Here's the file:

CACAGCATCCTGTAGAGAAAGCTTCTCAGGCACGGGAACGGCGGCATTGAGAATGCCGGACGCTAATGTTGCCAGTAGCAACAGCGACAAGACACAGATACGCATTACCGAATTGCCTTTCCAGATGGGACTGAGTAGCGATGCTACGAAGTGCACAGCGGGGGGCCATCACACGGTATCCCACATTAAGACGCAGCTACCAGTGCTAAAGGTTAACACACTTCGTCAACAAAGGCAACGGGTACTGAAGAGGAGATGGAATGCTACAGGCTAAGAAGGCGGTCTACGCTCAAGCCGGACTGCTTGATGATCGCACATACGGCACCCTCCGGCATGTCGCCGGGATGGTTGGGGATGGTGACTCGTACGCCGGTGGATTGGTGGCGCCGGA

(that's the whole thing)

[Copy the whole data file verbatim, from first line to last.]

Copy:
CACAGCATCCTGTAGAGAAAGCTTCTCAGGCACGGGAACGGCGGCATTGAGAATGCCGGACGCTAATGTTGCCAGTAGCAACAGCGACAAGACACAGATACGCATTACCGAATTGCCTTTCCAGATGGGACTGAGTAGCGATGCTACGAAGTGCACAGCGGGGGGCCATCACACGGTATCCCACATTAAGACGCAGCTACCAGTGCTAAAGGTTAACACACTTCGTCAACAAAGGCAACGGGTACTGAAGAGGAGATGGAATGCTACAGGCTAAGAAGGCGGTCTACGCTCAAGCCGGACTGCTTGATGATCGCACATACGGCACCCTCCGGCATGTCGCCGGGATGGTTGGGGATGGTGACTCGTACGCCGGTGGATTGGTGGCGCCGGA